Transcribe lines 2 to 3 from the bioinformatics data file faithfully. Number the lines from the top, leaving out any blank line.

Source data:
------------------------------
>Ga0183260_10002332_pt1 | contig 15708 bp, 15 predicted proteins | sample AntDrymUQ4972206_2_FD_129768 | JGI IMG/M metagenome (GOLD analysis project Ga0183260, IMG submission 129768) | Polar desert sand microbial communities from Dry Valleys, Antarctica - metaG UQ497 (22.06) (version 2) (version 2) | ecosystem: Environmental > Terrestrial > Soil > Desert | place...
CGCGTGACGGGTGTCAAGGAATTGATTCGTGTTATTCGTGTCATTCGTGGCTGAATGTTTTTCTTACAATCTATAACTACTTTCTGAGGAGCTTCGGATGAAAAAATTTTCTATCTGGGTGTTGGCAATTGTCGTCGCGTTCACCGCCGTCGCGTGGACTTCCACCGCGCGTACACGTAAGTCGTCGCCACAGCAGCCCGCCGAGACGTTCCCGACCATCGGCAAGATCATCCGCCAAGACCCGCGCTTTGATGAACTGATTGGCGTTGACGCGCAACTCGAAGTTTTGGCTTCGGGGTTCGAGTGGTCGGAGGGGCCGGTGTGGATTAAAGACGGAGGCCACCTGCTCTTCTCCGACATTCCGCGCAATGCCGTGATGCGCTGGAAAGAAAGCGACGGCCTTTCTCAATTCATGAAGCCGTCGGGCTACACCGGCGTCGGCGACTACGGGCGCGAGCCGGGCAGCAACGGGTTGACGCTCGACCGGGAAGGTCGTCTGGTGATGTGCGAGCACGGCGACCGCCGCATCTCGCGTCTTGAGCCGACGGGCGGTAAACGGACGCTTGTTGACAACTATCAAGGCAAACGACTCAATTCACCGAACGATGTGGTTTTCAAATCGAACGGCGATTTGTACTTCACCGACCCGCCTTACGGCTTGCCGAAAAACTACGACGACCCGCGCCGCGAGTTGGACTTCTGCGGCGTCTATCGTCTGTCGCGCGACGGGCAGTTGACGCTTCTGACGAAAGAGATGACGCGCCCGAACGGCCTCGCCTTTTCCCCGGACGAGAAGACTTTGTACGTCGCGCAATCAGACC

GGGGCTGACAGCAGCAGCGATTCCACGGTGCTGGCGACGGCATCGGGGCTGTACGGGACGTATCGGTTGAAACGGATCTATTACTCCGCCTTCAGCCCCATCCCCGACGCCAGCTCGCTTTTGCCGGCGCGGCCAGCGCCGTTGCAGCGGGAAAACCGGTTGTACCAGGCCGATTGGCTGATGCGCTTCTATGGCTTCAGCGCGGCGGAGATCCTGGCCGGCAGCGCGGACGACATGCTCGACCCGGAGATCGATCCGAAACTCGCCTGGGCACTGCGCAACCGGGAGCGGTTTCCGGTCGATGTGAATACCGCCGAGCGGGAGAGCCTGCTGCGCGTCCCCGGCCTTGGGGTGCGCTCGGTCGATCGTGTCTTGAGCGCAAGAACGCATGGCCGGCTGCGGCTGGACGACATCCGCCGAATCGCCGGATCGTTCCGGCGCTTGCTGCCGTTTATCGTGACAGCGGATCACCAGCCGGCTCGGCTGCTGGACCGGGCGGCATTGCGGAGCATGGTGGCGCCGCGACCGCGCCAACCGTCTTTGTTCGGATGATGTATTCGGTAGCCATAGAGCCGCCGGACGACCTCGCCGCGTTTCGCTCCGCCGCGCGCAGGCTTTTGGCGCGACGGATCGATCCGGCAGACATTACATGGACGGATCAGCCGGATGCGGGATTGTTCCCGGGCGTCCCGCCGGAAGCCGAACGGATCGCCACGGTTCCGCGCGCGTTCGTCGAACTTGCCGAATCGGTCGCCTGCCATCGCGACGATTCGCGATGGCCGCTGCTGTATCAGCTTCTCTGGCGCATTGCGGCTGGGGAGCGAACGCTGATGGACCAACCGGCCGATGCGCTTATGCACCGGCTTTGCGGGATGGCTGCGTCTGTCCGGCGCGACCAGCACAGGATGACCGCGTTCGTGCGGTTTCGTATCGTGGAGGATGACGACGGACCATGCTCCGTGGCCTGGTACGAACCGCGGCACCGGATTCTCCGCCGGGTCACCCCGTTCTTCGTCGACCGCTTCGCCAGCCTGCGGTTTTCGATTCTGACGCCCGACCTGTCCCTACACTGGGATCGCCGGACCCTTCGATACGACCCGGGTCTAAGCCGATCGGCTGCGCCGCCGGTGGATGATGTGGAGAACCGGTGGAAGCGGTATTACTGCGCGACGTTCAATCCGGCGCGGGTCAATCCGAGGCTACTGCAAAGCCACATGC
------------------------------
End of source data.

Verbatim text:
CGCGTGACGGGTGTCAAGGAATTGATTCGTGTTATTCGTGTCATTCGTGGCTGAATGTTTTTCTTACAATCTATAACTACTTTCTGAGGAGCTTCGGATGAAAAAATTTTCTATCTGGGTGTTGGCAATTGTCGTCGCGTTCACCGCCGTCGCGTGGACTTCCACCGCGCGTACACGTAAGTCGTCGCCACAGCAGCCCGCCGAGACGTTCCCGACCATCGGCAAGATCATCCGCCAAGACCCGCGCTTTGATGAACTGATTGGCGTTGACGCGCAACTCGAAGTTTTGGCTTCGGGGTTCGAGTGGTCGGAGGGGCCGGTGTGGATTAAAGACGGAGGCCACCTGCTCTTCTCCGACATTCCGCGCAATGCCGTGATGCGCTGGAAAGAAAGCGACGGCCTTTCTCAATTCATGAAGCCGTCGGGCTACACCGGCGTCGGCGACTACGGGCGCGAGCCGGGCAGCAACGGGTTGACGCTCGACCGGGAAGGTCGTCTGGTGATGTGCGAGCACGGCGACCGCCGCATCTCGCGTCTTGAGCCGACGGGCGGTAAACGGACGCTTGTTGACAACTATCAAGGCAAACGACTCAATTCACCGAACGATGTGGTTTTCAAATCGAACGGCGATTTGTACTTCACCGACCCGCCTTACGGCTTGCCGAAAAACTACGACGACCCGCGCCGCGAGTTGGACTTCTGCGGCGTCTATCGTCTGTCGCGCGACGGGCAGTTGACGCTTCTGACGAAAGAGATGACGCGCCCGAACGGCCTCGCCTTTTCCCCGGACGAGAAGACTTTGTACGTCGCGCAATCAGACC

GGGGCTGACAGCAGCAGCGATTCCACGGTGCTGGCGACGGCATCGGGGCTGTACGGGACGTATCGGTTGAAACGGATCTATTACTCCGCCTTCAGCCCCATCCCCGACGCCAGCTCGCTTTTGCCGGCGCGGCCAGCGCCGTTGCAGCGGGAAAACCGGTTGTACCAGGCCGATTGGCTGATGCGCTTCTATGGCTTCAGCGCGGCGGAGATCCTGGCCGGCAGCGCGGACGACATGCTCGACCCGGAGATCGATCCGAAACTCGCCTGGGCACTGCGCAACCGGGAGCGGTTTCCGGTCGATGTGAATACCGCCGAGCGGGAGAGCCTGCTGCGCGTCCCCGGCCTTGGGGTGCGCTCGGTCGATCGTGTCTTGAGCGCAAGAACGCATGGCCGGCTGCGGCTGGACGACATCCGCCGAATCGCCGGATCGTTCCGGCGCTTGCTGCCGTTTATCGTGACAGCGGATCACCAGCCGGCTCGGCTGCTGGACCGGGCGGCATTGCGGAGCATGGTGGCGCCGCGACCGCGCCAACCGTCTTTGTTCGGATGATGTATTCGGTAGCCATAGAGCCGCCGGACGACCTCGCCGCGTTTCGCTCCGCCGCGCGCAGGCTTTTGGCGCGACGGATCGATCCGGCAGACATTACATGGACGGATCAGCCGGATGCGGGATTGTTCCCGGGCGTCCCGCCGGAAGCCGAACGGATCGCCACGGTTCCGCGCGCGTTCGTCGAACTTGCCGAATCGGTCGCCTGCCATCGCGACGATTCGCGATGGCCGCTGCTGTATCAGCTTCTCTGGCGCATTGCGGCTGGGGAGCGAACGCTGATGGACCAACCGGCCGATGCGCTTATGCACCGGCTTTGCGGGATGGCTGCGTCTGTCCGGCGCGACCAGCACAGGATGACCGCGTTCGTGCGGTTTCGTATCGTGGAGGATGACGACGGACCATGCTCCGTGGCCTGGTACGAACCGCGGCACCGGATTCTCCGCCGGGTCACCCCGTTCTTCGTCGACCGCTTCGCCAGCCTGCGGTTTTCGATTCTGACGCCCGACCTGTCCCTACACTGGGATCGCCGGACCCTTCGATACGACCCGGGTCTAAGCCGATCGGCTGCGCCGCCGGTGGATGATGTGGAGAACCGGTGGAAGCGGTATTACTGCGCGACGTTCAATCCGGCGCGGGTCAATCCGAGGCTACTGCAAAGCCACATGC